Update Friday: The number of confirmed cases of the coronavirus in New York State doubled.

Update Thursday: 10 confirmed cases of coronavirus are now connected to the Lower Hudson Valley.

Gov. Andrew Cuomo confirmed four more residents from the Lower Hudson Valley tested positive for the potentially fatal strain of the coronavirus.

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Early Tuesday morning, officials in Westchester County announced a man in his 50s tested positive for coronavirus, also known as COVID-19. The New Rochelle man marks the second New Yorker confirmed to have the virus which has killed around 3,000 worldwide, including nine in the United States as of Wednesday morning.

Gov. Cuomo says it's the first apparent case of person-to-person spread of coronavirus in the tri-state area. Officials reported the man didn't travel to China or any other hotspot for COVID-19. He did travel to Miami last month and takes Metro-North to commute to New York City where he works as an attorney.

On Wednesday, Cuomo said four more from Westchester County tested positive for the coronavirus. The man's 20-year-old son, his 14-year-old daughter, his wife and his neighbor all tested positive for COVID-19.

The 20-year-old attends Yeshiva University. The 14-year-old goes to a school in the Bronx. Both are closed today. The man's neighbor who tested positive for coronavirus drove the 50-year-old to the hospital, according to Cuomo.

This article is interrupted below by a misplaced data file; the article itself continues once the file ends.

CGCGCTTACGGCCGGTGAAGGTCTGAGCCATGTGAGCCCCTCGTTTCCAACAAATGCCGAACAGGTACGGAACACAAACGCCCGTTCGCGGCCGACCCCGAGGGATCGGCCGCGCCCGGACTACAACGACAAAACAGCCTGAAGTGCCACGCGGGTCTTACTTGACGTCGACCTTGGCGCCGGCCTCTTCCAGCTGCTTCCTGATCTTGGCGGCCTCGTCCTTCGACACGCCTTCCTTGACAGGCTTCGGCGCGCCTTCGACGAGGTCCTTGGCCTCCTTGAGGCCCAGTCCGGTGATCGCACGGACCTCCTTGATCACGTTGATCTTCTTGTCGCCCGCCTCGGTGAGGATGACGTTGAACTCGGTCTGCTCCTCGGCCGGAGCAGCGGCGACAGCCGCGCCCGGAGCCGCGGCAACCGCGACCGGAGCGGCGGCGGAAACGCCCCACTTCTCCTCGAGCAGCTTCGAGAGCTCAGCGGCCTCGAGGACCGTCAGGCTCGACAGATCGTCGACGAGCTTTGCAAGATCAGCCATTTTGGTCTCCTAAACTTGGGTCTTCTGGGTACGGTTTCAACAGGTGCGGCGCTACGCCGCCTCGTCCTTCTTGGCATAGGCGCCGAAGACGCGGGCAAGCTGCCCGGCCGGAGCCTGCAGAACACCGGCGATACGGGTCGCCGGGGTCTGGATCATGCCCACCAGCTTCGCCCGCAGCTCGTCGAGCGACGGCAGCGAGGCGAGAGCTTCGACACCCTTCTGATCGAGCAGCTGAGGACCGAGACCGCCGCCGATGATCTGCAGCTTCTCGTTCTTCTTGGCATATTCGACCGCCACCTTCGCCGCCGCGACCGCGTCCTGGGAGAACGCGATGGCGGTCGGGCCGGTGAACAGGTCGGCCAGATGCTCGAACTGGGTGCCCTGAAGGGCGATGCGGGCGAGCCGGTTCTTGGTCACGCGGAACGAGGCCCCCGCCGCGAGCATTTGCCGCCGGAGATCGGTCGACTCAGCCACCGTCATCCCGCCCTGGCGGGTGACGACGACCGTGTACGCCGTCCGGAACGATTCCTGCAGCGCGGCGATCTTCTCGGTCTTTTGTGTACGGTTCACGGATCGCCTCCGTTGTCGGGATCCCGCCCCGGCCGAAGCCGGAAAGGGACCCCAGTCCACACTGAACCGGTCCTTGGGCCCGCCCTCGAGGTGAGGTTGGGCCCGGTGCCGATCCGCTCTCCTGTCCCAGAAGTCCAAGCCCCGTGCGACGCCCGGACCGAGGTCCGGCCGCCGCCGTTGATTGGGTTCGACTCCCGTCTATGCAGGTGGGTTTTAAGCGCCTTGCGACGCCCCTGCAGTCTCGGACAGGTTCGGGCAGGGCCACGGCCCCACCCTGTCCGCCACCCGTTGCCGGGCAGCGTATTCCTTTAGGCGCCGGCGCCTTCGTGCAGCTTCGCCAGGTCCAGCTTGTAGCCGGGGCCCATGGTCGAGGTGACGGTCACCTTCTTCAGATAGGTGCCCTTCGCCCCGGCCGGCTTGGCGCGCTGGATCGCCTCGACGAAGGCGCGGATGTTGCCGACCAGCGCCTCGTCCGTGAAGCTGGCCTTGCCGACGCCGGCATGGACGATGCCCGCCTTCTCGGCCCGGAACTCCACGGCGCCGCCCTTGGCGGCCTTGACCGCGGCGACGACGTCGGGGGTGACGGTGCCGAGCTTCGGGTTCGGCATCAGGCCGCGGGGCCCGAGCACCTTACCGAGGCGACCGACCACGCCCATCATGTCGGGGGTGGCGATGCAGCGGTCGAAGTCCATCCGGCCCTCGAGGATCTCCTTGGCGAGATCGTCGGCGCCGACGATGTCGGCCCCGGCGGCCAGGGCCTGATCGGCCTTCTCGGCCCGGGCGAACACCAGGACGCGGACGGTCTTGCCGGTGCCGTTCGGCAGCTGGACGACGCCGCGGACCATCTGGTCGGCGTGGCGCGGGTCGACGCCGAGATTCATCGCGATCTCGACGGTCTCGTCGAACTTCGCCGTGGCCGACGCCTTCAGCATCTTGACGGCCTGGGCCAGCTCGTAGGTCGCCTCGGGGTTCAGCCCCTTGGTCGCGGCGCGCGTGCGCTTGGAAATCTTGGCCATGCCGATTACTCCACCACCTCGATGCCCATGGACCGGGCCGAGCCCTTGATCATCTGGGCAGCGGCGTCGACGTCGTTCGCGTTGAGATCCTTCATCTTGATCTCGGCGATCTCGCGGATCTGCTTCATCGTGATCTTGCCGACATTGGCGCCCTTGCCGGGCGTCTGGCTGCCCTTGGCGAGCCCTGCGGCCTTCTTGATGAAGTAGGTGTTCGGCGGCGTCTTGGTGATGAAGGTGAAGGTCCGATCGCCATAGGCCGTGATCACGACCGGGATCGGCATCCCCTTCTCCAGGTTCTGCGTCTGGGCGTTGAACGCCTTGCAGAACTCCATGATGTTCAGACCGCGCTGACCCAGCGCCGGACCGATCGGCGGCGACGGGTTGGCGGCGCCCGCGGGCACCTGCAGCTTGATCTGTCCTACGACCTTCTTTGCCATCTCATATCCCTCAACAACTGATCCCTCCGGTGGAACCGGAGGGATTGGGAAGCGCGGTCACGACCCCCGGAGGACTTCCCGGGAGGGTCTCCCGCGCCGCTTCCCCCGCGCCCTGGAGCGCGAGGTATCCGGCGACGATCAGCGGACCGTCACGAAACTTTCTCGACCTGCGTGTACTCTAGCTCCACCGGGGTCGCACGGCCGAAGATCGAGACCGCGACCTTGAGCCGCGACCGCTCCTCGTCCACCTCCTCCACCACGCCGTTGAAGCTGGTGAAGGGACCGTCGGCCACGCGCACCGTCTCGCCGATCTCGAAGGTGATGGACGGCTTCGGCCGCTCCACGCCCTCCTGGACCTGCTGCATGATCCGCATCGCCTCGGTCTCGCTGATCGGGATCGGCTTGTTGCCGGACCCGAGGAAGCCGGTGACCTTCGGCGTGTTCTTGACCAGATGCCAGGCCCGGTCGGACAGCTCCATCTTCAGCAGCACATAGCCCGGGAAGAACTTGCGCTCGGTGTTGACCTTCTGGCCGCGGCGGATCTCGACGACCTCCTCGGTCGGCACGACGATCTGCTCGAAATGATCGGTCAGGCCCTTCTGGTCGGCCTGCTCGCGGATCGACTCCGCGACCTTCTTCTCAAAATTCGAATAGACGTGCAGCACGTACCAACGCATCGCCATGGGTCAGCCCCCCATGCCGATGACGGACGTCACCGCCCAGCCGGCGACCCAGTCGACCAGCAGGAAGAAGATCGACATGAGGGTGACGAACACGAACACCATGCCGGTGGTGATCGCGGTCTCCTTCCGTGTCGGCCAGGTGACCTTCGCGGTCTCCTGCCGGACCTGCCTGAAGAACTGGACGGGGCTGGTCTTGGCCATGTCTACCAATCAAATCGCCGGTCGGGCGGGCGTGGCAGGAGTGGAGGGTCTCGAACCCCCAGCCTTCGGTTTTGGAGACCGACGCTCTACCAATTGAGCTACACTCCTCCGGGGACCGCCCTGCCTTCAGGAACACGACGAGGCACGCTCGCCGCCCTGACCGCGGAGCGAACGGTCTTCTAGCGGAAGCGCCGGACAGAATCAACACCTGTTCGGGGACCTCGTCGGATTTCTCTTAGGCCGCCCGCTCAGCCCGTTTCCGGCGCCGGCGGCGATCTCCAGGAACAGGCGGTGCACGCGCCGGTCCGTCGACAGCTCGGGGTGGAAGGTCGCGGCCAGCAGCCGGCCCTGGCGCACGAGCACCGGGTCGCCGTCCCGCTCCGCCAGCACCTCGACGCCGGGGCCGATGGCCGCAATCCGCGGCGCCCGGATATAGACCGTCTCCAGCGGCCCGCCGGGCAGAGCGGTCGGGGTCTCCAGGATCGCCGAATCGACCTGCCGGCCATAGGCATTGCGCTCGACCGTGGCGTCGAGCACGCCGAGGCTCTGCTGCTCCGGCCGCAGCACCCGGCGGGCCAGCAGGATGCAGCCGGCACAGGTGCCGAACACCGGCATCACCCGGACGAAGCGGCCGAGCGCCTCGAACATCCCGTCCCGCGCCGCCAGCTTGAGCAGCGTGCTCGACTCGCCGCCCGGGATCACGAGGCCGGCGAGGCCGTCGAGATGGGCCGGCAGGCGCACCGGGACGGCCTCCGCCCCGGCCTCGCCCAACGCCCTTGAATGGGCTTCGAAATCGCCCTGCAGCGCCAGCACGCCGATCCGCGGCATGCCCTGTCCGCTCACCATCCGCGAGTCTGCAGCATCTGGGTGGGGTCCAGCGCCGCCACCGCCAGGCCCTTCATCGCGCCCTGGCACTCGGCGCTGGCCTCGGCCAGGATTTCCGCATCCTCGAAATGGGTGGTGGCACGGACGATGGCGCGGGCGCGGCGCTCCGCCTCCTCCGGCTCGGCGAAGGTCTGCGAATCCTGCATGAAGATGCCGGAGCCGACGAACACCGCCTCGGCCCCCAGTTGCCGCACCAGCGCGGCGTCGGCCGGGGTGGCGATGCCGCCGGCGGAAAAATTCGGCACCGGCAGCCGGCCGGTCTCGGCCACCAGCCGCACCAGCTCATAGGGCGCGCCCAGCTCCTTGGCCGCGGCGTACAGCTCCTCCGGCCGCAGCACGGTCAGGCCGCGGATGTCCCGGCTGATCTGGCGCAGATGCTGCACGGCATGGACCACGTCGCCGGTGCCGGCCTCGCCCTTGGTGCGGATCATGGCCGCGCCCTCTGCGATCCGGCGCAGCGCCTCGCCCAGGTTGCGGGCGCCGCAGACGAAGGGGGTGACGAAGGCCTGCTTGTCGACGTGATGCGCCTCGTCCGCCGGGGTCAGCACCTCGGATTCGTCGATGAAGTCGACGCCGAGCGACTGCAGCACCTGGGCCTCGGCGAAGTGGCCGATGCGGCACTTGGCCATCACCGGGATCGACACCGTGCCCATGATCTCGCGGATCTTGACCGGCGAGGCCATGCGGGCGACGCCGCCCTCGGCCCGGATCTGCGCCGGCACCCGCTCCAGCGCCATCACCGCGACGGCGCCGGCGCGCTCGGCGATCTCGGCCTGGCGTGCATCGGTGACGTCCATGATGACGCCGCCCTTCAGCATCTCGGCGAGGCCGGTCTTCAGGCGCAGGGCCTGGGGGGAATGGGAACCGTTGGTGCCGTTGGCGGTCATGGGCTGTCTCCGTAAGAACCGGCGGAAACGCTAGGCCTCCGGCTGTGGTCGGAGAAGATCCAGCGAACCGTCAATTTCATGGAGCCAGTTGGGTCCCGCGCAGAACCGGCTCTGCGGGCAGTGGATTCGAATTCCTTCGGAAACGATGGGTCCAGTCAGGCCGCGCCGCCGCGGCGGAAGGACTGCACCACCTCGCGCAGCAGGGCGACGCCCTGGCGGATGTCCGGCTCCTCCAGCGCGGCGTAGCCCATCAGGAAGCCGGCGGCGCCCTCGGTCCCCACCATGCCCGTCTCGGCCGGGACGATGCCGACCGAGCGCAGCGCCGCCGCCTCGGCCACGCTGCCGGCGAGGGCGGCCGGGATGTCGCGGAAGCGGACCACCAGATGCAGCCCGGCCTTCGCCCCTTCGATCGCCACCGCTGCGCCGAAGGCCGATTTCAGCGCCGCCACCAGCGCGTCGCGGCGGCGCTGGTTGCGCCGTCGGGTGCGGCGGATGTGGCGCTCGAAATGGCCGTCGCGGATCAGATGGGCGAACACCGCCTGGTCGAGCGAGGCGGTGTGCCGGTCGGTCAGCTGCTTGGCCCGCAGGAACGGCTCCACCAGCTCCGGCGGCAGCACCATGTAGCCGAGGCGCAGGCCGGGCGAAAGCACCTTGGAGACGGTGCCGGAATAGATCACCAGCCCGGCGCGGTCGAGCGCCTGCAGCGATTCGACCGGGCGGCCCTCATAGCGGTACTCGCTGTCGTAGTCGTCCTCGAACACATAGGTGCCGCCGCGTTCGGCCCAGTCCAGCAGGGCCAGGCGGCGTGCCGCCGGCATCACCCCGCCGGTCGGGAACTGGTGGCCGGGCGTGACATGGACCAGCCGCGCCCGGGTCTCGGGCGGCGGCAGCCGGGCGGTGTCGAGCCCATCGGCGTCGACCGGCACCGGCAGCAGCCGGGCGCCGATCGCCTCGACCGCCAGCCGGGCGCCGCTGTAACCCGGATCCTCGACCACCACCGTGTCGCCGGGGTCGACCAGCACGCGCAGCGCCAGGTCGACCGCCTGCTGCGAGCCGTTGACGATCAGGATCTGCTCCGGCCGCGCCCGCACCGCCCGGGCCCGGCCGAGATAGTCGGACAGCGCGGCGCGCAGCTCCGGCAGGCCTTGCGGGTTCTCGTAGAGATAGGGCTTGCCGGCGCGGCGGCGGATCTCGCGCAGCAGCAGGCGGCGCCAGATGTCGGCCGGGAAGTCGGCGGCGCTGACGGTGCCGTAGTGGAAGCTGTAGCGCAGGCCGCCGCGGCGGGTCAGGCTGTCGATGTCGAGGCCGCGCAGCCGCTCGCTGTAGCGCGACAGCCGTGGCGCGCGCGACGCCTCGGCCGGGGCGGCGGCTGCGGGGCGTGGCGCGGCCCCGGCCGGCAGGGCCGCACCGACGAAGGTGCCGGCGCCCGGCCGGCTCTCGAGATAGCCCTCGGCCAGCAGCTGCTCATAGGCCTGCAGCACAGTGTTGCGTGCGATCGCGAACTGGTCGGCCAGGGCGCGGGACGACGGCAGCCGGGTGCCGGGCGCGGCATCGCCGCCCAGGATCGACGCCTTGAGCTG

"There is no reason to be frightened by these facts. Remember the context. You have to take a step back. There are going to be many, many people who test positive," Cuomo said at a press conference on Wednesday. "By definition, the more you test, the more people you will find who test positive. If you went out and started conducting tests for the flu virus, you would find more people who have the flu virus. Who are walking around and didn't know that they had it. Then you start testing, you're going to see the number go up. We know what this coronavirus is. We've gone through it in China, they're going through it in other countries. We know what it is. It is easily transmitted, but 80% of the people who get the virus will self-resolve. The other 20% may be medically ill and even require hospitalization, in which case we have that capacity. And the lethality rate, according to the CDC, is 1.4 percent, compared to .6 percent for the normal flu."

According to Westchester County Health Commissioner Dr. Sherlita Amler, the man attended services on Feb. 22, at Young Israel of New Rochelle. Officials told the temple to stop services immediately and for the foreseeable future due to potential COVID-19 exposure. Congregants who attended services at the temple on Feb. 22, and a funeral and a bat mitzvah the next day have been told to self-quarantine until at the very earliest March 8.

Those who do not self-quarantine will be mandated by the Westchester County Department of Health to do so, officials say. Over 600 have been told to self-quarantine, the Brooklyn Daily Eagle reports.

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